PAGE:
One week since the Oregon Trail Rally and the rally hangover is starting to set in. So exactly what happened last weekend? Well, there was plenty of national competitor results that you probably already know, but what were the stories of Oregon Trail 2015? This is part one.
I was working the PA system for one of the spectator grandstands near the hairpin on SS2/SS4, so I don’t have a lot of my own pictures to share. Thankfully local rally photog Greggar Helgeland was around snapping awesome pics from the service park and recording some video that he’s letting OpenPaddock use (massive thanks Greggar!).
First of all, let’s set the stage. One thing that makes Oregon Trail so great is the large number of entrants in every class. Some might look at the entry list and see that the majority of cars are Subarus and think it isn’t very diverse. The car makes might be fairly common, but if you break down the entry list by class you’ll see some great diversity in competition. Overall there were 12 Open Light; 2 B-Spec; 1 Production-GT; 11 Group-2; 7 Group-5; 8 Super Production and 16 Open Class entries. That makes 57 total entries of which 19 entered as national. That’s the biggest national turnout so far this year in Rally America, but don’t overlook the regional entries as that’s where some of the most interesting rally stories tend to come from.
Day 1 – The Fan Fest Super Specials
The Super Specials on Friday night at Portland International Raceway are short and sweet, and it sets the stage for the rest of the rally weekend. Although not very long in distance, it is always great fun for the crowds as OTR has the only Rally America stages that run within a major metropolitan city. What was especially interesting this year were changes in SS1/SS3 with the addition of the “donut” and the “yump.” The donut was a ring of barrels the competitors had to drift around Gymkhana style if possible, and the yump was a small jump so fans could see the cars catch a little air. Granted the yump wasn’t very big, but the organizers didn’t want to break anyone’s car on their first day of a long rally weekend.
The other challenge with the Super Specials at PIR was the weather. It had rained quite a bit in previous days as well as earlier on Friday, saturating the grass areas the teams were going to be driving on. Those teams that had the option of choosing between a tarmac tire for better grip on the track surface or a gravel tire to better grip on the grass and dirt would have something to ponder. Most regionals don’t tend to have that option though as with their budgets they have a single tire to choose from, or maybe slightly used “scuffs” vs. newer tires anyway.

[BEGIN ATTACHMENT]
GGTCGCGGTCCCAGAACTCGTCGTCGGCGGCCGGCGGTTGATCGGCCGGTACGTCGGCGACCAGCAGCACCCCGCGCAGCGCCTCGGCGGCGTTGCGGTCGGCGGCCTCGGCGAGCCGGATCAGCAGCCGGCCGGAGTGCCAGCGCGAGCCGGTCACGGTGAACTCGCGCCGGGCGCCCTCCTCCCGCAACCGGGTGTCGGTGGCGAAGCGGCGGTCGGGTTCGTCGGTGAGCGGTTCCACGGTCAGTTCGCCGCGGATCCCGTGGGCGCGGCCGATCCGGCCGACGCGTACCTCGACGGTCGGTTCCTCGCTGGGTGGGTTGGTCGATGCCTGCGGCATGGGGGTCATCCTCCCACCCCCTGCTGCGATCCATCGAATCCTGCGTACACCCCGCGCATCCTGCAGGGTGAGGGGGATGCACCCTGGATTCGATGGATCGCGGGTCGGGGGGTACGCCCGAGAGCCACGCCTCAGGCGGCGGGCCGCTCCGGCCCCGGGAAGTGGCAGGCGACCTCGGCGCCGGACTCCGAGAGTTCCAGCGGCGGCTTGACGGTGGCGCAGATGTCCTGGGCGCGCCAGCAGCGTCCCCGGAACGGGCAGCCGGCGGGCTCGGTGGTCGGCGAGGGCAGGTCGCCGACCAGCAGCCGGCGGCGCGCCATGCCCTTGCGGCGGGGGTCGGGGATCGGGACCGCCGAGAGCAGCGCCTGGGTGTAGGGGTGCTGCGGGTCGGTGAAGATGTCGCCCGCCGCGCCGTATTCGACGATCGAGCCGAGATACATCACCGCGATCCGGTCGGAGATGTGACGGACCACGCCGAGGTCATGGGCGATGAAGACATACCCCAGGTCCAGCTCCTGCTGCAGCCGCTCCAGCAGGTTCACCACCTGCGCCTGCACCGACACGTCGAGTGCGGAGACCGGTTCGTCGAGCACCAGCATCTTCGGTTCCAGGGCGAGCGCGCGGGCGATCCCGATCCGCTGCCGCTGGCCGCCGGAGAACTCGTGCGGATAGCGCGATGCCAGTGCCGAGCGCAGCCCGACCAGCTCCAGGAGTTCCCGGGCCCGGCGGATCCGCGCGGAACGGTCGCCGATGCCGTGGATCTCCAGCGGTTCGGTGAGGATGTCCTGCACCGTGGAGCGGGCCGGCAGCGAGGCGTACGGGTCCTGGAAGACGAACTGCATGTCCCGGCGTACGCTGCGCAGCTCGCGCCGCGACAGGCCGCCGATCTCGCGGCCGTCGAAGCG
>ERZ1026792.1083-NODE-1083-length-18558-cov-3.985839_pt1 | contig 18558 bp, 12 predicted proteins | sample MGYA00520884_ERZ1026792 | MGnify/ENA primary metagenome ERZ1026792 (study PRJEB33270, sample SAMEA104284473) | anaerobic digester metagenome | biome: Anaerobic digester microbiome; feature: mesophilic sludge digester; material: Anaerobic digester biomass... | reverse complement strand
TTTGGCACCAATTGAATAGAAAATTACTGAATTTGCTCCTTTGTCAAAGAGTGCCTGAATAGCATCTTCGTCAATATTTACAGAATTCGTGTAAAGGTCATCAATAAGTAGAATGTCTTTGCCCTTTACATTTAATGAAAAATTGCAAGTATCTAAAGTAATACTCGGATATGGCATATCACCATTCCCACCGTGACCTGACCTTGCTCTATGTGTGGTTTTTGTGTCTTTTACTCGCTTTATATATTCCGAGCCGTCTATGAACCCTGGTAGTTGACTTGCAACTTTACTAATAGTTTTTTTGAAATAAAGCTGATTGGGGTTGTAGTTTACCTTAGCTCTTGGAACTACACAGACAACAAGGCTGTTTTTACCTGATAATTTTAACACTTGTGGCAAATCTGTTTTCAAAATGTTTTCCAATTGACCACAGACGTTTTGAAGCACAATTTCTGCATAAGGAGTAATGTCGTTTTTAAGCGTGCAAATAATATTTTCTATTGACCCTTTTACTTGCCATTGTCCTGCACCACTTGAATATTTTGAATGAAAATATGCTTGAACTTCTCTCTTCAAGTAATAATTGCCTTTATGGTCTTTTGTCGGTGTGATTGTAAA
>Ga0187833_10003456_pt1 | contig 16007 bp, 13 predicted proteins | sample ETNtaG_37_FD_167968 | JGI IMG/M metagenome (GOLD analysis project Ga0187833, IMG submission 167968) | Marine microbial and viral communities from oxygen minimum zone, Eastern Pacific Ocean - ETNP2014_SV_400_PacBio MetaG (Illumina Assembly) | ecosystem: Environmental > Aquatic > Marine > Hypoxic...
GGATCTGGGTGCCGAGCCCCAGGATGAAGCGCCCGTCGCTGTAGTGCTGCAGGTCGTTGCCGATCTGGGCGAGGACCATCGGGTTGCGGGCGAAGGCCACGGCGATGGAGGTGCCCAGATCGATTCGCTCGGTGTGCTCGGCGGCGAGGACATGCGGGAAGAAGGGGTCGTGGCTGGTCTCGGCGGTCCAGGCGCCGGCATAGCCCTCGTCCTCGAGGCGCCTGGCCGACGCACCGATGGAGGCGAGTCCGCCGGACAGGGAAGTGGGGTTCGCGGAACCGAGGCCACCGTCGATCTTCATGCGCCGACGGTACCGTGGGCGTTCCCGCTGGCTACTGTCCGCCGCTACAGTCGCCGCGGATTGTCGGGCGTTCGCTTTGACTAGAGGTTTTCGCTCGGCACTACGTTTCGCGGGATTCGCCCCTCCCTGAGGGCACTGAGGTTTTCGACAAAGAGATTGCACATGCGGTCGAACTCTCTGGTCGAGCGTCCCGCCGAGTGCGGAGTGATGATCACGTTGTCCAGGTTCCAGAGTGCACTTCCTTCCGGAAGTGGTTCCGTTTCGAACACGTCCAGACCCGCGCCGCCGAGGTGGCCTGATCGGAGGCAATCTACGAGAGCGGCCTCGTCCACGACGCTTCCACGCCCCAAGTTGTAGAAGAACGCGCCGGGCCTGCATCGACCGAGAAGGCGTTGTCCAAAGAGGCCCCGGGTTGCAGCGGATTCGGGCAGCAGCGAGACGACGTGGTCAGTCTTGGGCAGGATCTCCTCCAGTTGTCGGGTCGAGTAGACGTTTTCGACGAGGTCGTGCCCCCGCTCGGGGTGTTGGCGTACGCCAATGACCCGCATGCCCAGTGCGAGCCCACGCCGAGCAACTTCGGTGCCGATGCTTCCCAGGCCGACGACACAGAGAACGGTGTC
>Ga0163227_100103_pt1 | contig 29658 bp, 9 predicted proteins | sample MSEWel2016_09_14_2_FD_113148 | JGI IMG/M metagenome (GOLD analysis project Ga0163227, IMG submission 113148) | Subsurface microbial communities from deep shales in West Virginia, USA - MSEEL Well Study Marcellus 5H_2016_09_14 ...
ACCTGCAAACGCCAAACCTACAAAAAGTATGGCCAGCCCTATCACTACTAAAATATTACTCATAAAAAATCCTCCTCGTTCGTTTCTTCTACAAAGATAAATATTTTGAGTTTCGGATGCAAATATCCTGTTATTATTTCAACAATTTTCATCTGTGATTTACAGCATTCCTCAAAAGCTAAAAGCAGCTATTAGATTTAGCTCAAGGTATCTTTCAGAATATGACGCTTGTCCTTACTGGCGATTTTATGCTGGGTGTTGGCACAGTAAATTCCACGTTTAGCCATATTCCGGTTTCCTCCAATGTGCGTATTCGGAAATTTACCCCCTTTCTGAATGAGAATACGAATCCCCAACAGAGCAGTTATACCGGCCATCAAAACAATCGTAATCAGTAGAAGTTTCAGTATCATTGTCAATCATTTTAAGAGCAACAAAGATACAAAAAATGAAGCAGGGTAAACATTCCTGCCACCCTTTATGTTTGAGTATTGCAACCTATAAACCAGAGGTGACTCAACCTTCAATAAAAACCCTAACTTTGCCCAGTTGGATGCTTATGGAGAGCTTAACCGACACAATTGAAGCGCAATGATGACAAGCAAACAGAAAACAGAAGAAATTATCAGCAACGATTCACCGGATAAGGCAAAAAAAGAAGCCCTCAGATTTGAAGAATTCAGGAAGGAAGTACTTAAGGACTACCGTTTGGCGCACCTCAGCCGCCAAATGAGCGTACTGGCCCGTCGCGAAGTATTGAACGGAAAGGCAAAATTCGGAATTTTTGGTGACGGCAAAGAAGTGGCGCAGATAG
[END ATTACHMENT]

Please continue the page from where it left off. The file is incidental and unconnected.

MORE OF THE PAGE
Anyway, on to the action… Here’s a compilation of clips from the the new “yump” (again, thanks Greggar!)
As you can see, an unforeseen consequence of the jump location became apparent as the faster cars went over. They tended to land just far enough that their rear suspension was fully compressed right at the point of a small rise in the grassy field. This caused a double-bounce effect kicking up the rear end of the car. Thankfully there was no major damage to any teams other than some broken body panels. I think next year a flatter landing area made of gravel might be in order.
Unfortunately for regional entrant Lars Wolfe and co-driver Jason Grahn the rally was over before it even started. Lars was debuting probably one of the most interesting vehicles at the Oregon Trail Rally, a 2012 Nissan Juke named “Opy.” This is from Lars’ Facebook page as to why they couldn’t start:
“ Even though we did not make the start of the rally due to an unforeseen electrical issue with a component of the car that for saftey reasons was removed but have just found out is vital for a consistent starting sequence. I have learned so much about the car and myself from all the people that got involved to try and make it start before the deadline on Friday afternoon. This I can tell you was the hardest thing I have ever had to go through while racing, I have never worked so hard to make a race and not been able to at least start the event. We are doing something, that to my knowledge, nobody else is trying to do with a car that has all the potential in the world…”
It’s too bad because I really wanted to see how this unique entry would do on a rally stage. Lars’ is dubbing his Nissan Juke as the “Multi-purpose racer” where he plans on taking the same car and use it for multiple disciplines including stage rally on gravel, tarmac road racing, time attack, drifting, and even drag racing. Most teams would have a different vehicle designed around each form of racing, but Lars wanted to prove that a single platform can do all of those. Unfortunately phase 1 of doing stage rally didn’t work out yet, but we hope to see you and Opy next year Lars! You can check out the whole story behind Lars’ concept on mylife@SPEED.
Of those that started on Friday, 3 didn’t finish all 4 of the short stages. #81 Travis Nease, a newcomer to stage rally, had issues early on. Part way through the first stage his Open Light WRX STi suddenly lost power and a number of warning lights came on and they pulled off into service without starting SS2. Thanks to the knowledge of his experienced co-driver Danny Norkus, they were able to determine that the car simply went into “Limp Mode” and disconnecting and reconnecting the battery reset the computer and got them going again. They were technically a DNF for Day 1 of the event, but still returned for the second running of stages to gain experience even if the times didn’t count.